UNC School of Government’s New Online Database of Social Services Records Confidentiality Laws

Aimee Wall and the UNC School of Government announced the publication of Ms. Wall’s new book, Disclosing Protective Services Information: A Guide for North Carolina Social Services Agencies. In her book, Ms. Wall analyzes “many of the key federal and state confidentiality laws that apply to disclosure of protective services information by county departments of social…

Retention of Job Applications

How long should job applications, resumes, letters of reference, and other records submitted by applicants for vacant positions, not to mention unsolicited applications and resumes, be retained? Though job applications would seemingly lose value after the hiring decision, these records are good to have if the hiring process is restarted, or, in a worst case…

How Anonymous are Anonymous Tips?

Frayda Bluestein of the UNC School of Government published a useful blog post on comments, e-mails, and messages received from citizens and whether or not they may be confidential. Like many questions about confidentiality and public records, the short answer is “it depends.” But Frayda does a great job here of sorting that out.  

Happy Sunshine Week!

Governor McCrory has declared the week of March 16-22 as Sunshine Week, an entire week dedicated to openness and transparency in government.  As government officials and employees, we do not own the records in our offices.  The people are the owners, and we are the custodians.  This means that the people have the right to…

FAQ: Confidentiality and Privilege Licenses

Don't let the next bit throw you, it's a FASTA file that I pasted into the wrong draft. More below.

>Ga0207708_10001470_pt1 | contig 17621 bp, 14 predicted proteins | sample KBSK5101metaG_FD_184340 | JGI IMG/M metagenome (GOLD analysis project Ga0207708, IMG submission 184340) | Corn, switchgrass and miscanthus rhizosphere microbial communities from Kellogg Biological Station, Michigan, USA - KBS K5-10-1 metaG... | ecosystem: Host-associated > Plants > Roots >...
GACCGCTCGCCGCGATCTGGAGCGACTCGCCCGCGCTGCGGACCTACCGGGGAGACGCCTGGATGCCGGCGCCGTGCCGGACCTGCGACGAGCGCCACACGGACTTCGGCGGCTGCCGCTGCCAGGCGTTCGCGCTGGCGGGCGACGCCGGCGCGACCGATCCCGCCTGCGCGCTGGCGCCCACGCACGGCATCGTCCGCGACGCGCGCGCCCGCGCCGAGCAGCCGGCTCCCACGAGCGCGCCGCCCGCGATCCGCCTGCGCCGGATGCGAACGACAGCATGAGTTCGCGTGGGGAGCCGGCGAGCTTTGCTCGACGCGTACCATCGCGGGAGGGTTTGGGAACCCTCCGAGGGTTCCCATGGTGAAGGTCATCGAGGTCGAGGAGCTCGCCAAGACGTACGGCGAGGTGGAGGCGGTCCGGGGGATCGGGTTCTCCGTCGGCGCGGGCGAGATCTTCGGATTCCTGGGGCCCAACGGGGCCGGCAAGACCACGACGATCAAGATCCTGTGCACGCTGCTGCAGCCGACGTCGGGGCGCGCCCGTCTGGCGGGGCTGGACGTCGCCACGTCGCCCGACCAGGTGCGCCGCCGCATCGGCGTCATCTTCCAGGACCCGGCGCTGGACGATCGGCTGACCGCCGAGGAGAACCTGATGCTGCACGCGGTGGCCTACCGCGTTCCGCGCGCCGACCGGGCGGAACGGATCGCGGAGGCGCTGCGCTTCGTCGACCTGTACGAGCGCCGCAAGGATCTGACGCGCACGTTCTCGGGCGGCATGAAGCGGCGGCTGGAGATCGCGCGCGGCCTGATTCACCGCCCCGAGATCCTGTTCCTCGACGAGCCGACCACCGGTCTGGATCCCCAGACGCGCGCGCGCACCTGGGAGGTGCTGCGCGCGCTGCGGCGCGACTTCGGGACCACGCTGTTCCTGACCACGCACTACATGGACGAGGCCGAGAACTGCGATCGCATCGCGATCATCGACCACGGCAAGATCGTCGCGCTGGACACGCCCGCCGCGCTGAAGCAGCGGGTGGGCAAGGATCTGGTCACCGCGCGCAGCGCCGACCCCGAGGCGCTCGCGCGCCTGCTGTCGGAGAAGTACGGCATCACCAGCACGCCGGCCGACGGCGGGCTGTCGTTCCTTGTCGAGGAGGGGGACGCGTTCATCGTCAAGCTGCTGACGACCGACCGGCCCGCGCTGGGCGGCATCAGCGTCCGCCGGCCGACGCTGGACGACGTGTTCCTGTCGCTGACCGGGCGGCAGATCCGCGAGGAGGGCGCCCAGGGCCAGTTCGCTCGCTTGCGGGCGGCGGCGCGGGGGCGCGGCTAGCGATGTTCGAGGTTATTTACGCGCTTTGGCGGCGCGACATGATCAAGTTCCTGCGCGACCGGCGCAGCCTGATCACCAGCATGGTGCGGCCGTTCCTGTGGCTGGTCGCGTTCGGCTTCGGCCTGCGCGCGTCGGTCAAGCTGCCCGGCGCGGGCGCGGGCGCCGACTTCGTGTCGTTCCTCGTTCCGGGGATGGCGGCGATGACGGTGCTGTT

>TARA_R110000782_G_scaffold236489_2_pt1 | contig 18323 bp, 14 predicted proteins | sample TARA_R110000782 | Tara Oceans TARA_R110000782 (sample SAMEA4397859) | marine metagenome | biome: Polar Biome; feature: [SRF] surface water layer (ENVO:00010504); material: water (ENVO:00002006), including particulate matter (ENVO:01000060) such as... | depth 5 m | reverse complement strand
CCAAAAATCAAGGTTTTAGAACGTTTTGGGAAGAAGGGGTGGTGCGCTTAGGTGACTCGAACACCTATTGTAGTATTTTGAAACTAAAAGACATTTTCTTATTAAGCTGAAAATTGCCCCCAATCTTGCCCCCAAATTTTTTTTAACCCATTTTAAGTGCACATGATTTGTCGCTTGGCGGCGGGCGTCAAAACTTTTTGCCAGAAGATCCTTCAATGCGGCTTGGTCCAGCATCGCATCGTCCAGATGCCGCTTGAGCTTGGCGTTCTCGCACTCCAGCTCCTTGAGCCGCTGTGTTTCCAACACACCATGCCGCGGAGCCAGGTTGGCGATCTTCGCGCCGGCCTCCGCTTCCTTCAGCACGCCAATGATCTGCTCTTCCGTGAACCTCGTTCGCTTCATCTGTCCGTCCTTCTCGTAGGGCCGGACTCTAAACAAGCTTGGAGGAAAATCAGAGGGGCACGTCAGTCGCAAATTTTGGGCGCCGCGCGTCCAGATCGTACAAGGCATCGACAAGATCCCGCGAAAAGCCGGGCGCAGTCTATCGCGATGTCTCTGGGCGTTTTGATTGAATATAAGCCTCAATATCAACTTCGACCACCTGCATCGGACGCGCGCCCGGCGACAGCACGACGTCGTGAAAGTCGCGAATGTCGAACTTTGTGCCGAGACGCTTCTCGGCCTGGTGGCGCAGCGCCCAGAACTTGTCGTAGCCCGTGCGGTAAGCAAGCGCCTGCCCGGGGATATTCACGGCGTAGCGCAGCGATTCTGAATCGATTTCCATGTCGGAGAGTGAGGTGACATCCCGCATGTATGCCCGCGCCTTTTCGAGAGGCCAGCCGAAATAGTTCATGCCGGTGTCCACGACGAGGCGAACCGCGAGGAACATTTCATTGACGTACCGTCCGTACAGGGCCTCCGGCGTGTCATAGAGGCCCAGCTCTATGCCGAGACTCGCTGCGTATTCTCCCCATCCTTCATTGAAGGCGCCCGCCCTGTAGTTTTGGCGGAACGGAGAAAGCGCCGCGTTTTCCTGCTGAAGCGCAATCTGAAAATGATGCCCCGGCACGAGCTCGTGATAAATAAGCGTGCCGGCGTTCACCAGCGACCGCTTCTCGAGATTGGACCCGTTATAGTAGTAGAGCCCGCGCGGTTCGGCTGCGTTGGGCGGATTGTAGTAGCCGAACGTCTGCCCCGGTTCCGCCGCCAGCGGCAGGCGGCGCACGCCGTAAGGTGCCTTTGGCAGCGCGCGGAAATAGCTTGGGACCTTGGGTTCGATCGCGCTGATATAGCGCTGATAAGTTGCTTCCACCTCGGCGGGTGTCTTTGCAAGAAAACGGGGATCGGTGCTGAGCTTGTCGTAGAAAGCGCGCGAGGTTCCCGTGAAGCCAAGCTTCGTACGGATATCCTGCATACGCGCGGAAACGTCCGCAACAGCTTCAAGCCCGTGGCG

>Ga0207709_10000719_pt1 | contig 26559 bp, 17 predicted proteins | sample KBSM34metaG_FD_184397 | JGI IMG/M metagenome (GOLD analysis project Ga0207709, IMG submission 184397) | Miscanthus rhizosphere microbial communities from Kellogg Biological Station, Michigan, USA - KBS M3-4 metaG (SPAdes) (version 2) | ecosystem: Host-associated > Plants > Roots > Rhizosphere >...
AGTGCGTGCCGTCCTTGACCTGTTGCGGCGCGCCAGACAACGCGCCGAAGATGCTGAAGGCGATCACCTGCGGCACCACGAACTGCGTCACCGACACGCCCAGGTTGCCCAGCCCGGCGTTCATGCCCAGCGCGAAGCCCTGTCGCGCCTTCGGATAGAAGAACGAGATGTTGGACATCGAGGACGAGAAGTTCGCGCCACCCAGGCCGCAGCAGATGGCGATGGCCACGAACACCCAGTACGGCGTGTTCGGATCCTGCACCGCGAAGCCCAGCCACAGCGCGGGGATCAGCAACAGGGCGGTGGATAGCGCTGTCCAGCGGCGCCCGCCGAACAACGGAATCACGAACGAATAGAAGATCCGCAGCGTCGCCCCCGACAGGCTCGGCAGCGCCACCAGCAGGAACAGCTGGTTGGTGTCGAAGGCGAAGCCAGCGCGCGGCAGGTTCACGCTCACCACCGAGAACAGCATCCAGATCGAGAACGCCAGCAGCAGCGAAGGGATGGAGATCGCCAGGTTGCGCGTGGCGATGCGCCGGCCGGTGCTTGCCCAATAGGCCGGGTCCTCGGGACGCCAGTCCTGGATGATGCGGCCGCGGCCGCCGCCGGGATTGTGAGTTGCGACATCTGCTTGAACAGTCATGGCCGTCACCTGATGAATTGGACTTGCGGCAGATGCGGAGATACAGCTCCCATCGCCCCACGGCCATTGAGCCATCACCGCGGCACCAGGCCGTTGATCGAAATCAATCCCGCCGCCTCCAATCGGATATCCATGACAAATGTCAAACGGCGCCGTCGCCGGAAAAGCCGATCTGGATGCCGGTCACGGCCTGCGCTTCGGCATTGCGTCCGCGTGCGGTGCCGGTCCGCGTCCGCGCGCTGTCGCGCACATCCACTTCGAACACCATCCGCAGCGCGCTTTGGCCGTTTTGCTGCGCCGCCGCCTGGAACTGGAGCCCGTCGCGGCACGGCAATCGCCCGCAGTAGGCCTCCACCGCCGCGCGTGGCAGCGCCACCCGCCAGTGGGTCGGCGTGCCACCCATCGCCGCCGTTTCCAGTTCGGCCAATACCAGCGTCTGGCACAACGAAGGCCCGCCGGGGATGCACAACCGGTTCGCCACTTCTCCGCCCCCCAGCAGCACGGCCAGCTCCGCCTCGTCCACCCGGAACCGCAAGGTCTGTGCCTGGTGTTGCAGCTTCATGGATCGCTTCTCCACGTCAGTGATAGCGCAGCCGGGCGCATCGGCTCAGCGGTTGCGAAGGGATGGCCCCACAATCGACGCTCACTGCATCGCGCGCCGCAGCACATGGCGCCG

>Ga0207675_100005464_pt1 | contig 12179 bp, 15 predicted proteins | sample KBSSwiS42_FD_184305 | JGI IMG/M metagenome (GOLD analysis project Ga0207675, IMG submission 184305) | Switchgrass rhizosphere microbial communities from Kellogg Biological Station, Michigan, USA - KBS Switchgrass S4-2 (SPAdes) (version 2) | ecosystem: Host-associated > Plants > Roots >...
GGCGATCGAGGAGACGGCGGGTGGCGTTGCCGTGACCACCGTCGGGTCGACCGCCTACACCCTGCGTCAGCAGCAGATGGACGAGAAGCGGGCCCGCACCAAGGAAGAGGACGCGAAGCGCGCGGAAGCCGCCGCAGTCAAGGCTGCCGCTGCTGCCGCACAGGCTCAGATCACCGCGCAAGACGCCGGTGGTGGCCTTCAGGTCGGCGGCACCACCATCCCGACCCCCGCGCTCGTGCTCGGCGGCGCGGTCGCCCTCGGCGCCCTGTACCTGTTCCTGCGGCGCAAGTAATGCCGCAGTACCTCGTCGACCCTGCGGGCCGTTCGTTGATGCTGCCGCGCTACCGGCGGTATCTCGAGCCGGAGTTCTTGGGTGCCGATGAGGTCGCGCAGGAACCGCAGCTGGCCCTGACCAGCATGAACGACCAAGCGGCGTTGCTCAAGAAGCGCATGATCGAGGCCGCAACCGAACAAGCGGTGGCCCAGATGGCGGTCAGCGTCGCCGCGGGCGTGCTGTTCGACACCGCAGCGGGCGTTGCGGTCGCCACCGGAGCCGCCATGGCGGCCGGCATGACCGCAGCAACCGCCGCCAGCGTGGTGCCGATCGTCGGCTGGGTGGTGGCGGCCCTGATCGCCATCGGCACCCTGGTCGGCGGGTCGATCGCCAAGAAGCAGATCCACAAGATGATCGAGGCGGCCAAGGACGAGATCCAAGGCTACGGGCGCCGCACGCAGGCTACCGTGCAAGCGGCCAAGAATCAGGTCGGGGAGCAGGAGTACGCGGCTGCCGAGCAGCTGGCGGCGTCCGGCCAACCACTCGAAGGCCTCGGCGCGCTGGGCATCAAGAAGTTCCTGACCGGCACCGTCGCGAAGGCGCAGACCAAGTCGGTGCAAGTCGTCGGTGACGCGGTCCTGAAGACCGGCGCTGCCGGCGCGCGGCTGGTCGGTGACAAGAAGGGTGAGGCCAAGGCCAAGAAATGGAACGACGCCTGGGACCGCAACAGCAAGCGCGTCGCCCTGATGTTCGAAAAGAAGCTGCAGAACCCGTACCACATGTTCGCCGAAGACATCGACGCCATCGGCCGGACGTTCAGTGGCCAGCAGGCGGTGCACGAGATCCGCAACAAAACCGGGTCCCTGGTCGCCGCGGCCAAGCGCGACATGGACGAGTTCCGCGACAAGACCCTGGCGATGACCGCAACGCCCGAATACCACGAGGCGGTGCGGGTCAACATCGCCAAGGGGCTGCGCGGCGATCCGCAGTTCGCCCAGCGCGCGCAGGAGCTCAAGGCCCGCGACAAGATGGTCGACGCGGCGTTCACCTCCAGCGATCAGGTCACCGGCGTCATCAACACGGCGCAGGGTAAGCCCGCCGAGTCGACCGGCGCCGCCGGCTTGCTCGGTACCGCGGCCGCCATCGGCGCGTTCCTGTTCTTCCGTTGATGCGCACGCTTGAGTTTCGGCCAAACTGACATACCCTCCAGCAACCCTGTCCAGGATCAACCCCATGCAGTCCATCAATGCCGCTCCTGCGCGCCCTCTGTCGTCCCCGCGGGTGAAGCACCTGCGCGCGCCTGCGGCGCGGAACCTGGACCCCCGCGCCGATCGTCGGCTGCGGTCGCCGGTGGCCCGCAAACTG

I recently received an excellent question from a municipality that I thought I’d share with you all: “I have a public records request for privilege license information – specifically for the business name and what they pay for the privilege license. I believe this is all public information. Am I correct?” If you have been…

FAQ: Are they personnel?

From time to time, we receive questions about the confidentiality (or lack thereof) of records concerning persons who definitely work for a county or municipality but don’t follow the traditional definition of personnel.  These can be delicate situations because, on the one hand, no one wants to disclose private personnel information, but, on the other hand,…

FAQ: Letters of Dismissal

Two years ago, Frayda Bluestein from the UNC School of Government wrote  this helpful blog post, which explains what information and records pertaining to employment actions are or are not open to the public.  Frayda wrote this in order to clarify the 2010 North Carolina legislative changes to the confidentiality of public employees’ personnel files.  For…

Test Yourself: How NOT to Redact a PDF

(Update: See the answers in this blog post) Can you identify the authors of the four “redacted” documents below? Do you understand how to effectively redact information from a PDF? Before you say yes, take a look at these PDFs and see which redactions you can “crack”. With some technical savvy, a careful reviewer should be…